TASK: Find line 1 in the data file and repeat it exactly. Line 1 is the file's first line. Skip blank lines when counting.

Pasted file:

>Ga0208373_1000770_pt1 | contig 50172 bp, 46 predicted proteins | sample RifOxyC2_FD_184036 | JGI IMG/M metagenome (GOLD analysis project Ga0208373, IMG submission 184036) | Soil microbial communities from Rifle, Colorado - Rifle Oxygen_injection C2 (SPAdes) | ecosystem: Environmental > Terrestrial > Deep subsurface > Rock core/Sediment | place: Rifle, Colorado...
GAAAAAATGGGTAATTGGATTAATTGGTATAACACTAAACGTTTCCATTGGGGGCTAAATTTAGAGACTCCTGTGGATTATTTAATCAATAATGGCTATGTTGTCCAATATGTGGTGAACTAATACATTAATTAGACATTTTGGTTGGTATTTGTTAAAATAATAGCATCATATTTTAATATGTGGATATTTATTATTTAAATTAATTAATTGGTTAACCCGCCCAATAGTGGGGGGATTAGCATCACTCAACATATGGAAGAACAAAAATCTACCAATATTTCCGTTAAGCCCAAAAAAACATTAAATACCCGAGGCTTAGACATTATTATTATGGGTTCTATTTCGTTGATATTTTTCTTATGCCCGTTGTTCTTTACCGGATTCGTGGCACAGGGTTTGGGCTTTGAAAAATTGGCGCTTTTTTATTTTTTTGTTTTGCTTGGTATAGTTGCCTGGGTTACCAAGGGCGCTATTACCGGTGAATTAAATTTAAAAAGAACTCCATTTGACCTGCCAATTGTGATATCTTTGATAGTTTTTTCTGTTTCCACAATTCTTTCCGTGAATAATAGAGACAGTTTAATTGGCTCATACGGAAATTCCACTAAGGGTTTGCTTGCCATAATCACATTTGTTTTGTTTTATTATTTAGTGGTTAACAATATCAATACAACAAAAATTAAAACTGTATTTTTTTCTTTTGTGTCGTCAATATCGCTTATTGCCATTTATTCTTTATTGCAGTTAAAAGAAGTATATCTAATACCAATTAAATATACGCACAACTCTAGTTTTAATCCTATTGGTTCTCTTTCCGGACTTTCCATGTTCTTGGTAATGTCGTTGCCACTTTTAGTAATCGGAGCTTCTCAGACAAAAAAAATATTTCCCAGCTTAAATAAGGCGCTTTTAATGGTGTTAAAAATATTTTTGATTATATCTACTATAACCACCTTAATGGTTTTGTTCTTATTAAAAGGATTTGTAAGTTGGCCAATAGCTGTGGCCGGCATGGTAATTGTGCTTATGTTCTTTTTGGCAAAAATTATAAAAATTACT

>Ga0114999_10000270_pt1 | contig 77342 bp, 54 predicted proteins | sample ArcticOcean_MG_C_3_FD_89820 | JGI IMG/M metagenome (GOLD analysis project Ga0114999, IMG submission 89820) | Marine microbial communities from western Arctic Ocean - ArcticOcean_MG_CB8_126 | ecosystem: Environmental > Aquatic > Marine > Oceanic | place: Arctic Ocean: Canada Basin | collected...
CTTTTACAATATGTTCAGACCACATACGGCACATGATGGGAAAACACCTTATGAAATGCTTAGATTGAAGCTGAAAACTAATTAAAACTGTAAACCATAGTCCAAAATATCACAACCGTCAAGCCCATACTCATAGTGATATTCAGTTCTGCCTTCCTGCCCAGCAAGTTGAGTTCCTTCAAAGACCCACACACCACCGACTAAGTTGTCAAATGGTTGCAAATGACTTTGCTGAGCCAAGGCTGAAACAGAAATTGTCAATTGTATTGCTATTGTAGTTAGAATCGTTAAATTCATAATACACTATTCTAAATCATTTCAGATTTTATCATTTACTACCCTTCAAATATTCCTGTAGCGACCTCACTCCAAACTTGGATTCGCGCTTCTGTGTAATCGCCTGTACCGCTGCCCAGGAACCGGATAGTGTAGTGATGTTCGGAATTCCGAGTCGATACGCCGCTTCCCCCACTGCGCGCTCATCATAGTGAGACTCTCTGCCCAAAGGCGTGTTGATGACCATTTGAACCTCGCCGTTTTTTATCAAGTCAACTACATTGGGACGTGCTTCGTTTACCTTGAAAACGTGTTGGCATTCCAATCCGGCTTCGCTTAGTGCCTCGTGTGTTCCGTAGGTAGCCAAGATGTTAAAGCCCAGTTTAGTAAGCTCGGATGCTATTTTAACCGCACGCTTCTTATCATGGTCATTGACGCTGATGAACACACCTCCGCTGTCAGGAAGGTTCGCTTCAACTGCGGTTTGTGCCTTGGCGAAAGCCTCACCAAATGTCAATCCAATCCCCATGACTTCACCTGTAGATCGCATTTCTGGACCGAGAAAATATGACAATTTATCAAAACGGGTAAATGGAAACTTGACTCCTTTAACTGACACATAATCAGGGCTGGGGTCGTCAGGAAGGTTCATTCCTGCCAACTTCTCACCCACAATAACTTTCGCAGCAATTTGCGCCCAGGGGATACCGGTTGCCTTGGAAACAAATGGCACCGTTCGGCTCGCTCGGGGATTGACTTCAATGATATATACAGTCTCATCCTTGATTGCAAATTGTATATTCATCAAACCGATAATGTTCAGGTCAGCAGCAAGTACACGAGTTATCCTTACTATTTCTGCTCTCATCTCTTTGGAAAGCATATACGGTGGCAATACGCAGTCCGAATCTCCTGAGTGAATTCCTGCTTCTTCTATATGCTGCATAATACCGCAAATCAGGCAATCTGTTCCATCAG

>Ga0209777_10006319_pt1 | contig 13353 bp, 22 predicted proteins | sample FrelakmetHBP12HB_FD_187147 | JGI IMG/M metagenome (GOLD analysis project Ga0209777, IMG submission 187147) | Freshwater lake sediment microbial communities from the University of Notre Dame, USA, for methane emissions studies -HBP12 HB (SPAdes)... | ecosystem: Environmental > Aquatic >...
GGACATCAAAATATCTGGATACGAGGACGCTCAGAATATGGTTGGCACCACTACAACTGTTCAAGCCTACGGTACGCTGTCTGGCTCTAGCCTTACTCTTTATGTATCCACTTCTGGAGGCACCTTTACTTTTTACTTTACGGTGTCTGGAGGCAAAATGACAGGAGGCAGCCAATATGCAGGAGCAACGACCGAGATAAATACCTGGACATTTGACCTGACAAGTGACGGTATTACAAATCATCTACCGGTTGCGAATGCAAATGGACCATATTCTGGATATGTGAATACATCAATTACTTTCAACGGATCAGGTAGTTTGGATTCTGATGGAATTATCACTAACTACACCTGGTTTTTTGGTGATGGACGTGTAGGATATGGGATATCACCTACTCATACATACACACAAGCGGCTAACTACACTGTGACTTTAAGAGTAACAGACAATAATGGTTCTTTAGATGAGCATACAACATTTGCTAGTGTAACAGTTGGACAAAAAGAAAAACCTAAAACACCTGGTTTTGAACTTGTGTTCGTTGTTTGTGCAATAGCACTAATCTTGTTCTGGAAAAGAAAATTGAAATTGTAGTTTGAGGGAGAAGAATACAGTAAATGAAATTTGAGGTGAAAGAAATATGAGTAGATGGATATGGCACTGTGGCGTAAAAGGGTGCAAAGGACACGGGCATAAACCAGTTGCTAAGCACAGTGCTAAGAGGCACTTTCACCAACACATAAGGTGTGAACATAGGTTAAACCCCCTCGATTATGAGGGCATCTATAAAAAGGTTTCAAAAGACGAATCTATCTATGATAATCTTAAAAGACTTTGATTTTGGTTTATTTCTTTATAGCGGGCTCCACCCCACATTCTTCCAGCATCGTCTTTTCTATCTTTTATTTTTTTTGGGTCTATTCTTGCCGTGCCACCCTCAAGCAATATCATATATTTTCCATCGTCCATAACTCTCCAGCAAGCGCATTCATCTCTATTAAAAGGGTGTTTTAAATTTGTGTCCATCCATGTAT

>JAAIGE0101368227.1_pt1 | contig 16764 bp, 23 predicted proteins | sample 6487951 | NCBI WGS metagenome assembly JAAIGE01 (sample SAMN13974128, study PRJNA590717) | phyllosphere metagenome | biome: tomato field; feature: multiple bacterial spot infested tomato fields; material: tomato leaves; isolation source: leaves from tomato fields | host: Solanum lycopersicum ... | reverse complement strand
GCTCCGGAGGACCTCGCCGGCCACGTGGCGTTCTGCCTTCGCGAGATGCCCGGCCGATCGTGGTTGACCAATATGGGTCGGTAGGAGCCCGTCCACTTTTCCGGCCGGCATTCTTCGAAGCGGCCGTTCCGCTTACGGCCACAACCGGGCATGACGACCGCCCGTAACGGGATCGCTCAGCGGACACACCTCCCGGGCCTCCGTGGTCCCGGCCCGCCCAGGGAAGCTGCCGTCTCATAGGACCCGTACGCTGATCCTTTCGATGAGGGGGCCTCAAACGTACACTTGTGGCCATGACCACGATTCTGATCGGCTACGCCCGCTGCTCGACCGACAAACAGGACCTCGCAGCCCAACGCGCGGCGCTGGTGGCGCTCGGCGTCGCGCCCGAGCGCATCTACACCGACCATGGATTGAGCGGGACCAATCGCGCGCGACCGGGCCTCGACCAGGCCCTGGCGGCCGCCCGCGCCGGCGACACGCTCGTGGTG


>Ga0208373_1000770_pt1 | contig 50172 bp, 46 predicted proteins | sample RifOxyC2_FD_184036 | JGI IMG/M metagenome (GOLD analysis project Ga0208373, IMG submission 184036) | Soil microbial communities from Rifle, Colorado - Rifle Oxygen_injection C2 (SPAdes) | ecosystem: Environmental > Terrestrial > Deep subsurface > Rock core/Sediment | place: Rifle, Colorado...